Glad you enjoyed the template videos. I honestly don't think you can give away "too much" in regards to your own secrets or anything. When I started on these videos I just thought about what I found hard to get info on when I was starting out. I would have loved to have that information available back then from someone else. I think it would have helped me a lot in getting faster to where I am now. Sure, I show some production techniques, but that doesn't mean that it's dogmatic in any way. It's just my way of doing things. Ask three other composers and you might get four more ways of doing the same thing. In the end I just show how I use the tools I have at my disposal. But bottom line is that it's not the tools that write the music or create a score, but the guy on the other side of the screen.
I think that the creative aspect can't be put into any tutorial, this is something each and everyone must find on their own. That is what defines "your voice" in the end, not which EQ you use or which string library. It makes me happy when I get feedback from people, that they liked these video tutorials and that they learned something from them. This in the end leaves me with a good feeling, as I just feel that I gave something back. So there will definitely be more tutorials and walk-throughs in the future.
How do you combine and balance those epic elements with electronic music and which composers influenced you?
Actually on my big template that I use for trailers (where I try to cover the orchestral as well as the electronic side together), I have surprisingly little tools running that shape or alter the sound. I don't really know why, I try to avoid EQing as much as possible. For the most part I just low cut all elements that are not meant to live in the low frequency area (so basically everything besides bass, kick and low percs). That alone helps tremendously with having room for the instruments to "breathe" My whole production process is pretty much streamlined that way, that I don't have separate processing instances, like a writing session, a mockup session, a mixing session and a mastering session for example. In my approach it all melts together... apart from the mastering maybe, depending on whether I'll do that myself or have it done by someone else. I make mixing decisions during the writing process. I also rarely touch the volume faders in the mixer. Since the majority of instruments in the template are midi based and virtual instruments I use a lot of Midi controller data. So when actually recording the instruments I balance them to each other by riding either Modwheel, CC11 or CC07 (depending on the instruments) to put them into balance with each other. And if I went all crazy with the strings for example and they already sound very thick and dense and leave little room for other instruments, I rather change the arrangement and thin out the strings instead of trying to make room for other instruments through EQing.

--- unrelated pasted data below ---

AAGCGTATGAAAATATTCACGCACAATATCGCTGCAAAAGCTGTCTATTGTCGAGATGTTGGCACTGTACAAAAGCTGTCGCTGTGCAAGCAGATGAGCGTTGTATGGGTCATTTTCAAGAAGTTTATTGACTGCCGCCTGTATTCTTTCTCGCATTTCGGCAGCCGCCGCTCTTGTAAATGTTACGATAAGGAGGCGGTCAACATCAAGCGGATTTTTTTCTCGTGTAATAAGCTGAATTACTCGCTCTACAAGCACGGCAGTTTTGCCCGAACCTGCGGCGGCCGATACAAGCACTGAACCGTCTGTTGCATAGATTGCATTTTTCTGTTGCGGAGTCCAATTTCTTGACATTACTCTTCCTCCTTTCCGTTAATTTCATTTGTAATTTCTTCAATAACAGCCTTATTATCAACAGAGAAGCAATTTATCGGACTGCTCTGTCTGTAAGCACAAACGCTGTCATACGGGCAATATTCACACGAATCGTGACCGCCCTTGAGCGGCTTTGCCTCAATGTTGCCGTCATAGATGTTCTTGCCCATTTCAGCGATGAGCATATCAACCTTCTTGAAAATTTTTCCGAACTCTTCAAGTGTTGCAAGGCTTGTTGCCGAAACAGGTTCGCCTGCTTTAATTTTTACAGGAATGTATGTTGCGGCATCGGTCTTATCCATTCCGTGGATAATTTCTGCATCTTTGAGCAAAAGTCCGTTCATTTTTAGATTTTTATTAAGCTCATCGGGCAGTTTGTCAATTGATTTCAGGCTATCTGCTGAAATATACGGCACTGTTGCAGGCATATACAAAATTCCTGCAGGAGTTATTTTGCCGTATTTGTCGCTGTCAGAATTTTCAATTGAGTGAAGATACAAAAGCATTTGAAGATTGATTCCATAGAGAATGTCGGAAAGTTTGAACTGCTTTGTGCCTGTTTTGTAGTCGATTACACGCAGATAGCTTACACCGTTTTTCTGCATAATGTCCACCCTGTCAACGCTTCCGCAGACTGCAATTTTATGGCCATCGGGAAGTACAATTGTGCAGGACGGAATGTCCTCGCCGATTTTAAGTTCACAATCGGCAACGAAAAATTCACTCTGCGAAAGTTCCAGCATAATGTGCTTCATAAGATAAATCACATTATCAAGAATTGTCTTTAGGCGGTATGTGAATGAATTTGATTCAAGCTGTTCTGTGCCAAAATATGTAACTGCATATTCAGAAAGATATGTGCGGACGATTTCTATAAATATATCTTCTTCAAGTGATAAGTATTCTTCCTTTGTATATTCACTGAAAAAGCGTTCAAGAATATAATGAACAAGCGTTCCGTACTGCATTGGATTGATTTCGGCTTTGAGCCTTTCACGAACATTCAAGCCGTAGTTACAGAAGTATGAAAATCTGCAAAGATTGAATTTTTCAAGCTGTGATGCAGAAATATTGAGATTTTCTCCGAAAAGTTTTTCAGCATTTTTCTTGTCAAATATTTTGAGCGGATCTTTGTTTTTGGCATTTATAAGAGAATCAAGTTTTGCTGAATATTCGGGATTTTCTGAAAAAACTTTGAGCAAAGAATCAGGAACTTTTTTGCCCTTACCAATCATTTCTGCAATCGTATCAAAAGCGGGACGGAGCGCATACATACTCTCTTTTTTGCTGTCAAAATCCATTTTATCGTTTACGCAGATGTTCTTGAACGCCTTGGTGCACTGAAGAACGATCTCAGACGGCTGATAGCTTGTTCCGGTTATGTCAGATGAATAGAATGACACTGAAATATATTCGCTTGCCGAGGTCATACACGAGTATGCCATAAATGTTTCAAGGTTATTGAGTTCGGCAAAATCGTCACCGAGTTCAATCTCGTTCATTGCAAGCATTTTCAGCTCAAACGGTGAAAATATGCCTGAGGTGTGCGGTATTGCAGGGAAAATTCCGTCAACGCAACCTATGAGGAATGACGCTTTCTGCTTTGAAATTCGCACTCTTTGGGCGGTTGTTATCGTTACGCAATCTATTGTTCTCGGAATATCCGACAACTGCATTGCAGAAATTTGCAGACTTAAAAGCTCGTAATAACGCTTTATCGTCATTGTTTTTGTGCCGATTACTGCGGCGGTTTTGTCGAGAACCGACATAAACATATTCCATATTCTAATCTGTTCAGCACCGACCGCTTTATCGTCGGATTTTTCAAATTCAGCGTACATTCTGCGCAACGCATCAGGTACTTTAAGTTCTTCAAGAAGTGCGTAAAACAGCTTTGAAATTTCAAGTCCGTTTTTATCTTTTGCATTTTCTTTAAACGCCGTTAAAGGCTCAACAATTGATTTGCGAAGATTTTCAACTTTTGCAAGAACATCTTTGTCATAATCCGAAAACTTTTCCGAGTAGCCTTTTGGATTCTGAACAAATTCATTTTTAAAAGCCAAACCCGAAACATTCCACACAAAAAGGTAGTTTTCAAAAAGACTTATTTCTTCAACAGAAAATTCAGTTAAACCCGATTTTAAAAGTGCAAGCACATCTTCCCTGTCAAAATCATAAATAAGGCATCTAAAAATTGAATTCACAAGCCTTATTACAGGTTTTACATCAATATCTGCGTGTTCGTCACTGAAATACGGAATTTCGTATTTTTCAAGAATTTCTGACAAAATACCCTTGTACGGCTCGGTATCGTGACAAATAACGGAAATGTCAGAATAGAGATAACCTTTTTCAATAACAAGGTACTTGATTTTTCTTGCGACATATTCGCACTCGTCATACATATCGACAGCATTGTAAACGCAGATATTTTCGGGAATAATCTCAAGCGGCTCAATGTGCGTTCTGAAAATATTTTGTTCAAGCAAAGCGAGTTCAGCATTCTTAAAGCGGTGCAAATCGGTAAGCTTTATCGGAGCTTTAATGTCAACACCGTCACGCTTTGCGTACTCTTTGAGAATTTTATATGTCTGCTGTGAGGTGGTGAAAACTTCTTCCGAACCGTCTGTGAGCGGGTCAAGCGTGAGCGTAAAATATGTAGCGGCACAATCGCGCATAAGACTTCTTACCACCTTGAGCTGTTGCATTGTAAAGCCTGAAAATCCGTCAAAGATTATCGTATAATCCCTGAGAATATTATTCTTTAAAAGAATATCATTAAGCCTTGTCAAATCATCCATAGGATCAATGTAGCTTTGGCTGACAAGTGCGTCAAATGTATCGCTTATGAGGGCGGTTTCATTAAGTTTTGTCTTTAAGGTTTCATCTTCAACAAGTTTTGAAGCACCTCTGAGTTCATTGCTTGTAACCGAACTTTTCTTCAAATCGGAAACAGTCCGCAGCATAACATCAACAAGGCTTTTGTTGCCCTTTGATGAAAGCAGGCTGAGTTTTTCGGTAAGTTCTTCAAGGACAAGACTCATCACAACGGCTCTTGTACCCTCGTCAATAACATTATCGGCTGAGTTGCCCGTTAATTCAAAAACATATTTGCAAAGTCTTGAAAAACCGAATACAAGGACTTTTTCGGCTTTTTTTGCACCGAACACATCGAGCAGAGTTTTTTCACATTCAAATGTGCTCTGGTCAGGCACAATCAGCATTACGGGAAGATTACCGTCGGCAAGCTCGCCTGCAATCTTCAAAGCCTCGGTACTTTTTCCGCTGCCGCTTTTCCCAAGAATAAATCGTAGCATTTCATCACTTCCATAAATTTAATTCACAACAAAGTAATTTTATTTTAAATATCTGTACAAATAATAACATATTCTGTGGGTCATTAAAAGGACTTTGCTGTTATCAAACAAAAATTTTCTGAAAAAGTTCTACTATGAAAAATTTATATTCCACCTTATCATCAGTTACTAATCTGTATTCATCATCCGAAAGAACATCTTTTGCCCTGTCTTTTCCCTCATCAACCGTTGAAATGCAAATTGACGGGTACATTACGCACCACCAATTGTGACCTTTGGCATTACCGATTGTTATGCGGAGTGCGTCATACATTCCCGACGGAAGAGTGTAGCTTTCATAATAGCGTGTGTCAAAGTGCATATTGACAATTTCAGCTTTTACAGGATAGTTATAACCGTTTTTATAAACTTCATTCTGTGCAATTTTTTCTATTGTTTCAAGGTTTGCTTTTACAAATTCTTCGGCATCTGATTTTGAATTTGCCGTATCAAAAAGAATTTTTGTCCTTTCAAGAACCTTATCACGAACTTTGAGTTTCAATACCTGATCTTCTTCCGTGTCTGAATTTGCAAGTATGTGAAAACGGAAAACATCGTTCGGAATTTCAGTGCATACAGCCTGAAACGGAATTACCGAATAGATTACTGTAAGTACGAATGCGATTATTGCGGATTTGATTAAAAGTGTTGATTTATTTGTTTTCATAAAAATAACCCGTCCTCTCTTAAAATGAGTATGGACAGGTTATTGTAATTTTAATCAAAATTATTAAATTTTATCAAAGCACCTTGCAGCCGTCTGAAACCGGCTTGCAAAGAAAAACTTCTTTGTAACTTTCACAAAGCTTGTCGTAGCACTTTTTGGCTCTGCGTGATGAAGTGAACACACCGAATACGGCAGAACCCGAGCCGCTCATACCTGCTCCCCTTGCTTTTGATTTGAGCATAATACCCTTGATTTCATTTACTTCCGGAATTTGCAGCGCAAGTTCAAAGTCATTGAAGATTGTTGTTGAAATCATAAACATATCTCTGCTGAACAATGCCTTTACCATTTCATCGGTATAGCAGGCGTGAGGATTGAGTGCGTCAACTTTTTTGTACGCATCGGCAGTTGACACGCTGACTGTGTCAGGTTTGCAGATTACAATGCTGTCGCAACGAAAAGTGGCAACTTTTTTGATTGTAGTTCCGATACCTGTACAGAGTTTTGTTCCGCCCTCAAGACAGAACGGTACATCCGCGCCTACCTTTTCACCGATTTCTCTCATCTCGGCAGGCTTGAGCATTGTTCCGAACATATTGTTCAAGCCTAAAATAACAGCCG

So a lot of "mixing" decisions are actually arrangement decisions. If you are standing in front of a (hopefully good) orchestra that plays a tune in a hall, the sound is overwhelming, full, warm, rich. And all this is in the notes they play, there's no compression, EQ or anything. So I rather try to balance my stuff when I'm composing, not afterwards in some mixing process.
Regarding my influences, I luckily have a broad range of music that I like. I am a huge fan of Hans Zimmer's work and I also love the work of Harry Gregson-Williams or Brian Tyler. Actually, there are so many other composers to list here, I'll just say that I am a fan of film music in general. But I really try to listen to that style of music only for the sake of enjoying it. When I'm working on a score I try to avoid and listen to film music to not get too distracted from my own ideas.
You grew up playing in bands. What elements and experiences of that do you feel did you incorporate into your work as a composer now?
As i mentioned before, I mainly started out on keys and piano. Over time I picked up other instruments as well, like a little bit of guitar and bass, drums etc. Being in a band helped tremendously in understanding how single instruments are part of a bigger picture. Especially when you try to "fake" instrument performances it is vital to have at least a basic understanding of the concept of how these instruments work. If someone has no idea of how to play a guitar he or she might have a hard time coming up with some decent guitar emulation on a keyboard. Same goes for arranging, ideally in a band you try to cover the frequency range with everyone involved and obviously everyone wants to be heard. So it's in the arrangement to define a spot for each note / instrument involved. That's what I try to do at home in my studio as well when I'm writing cues.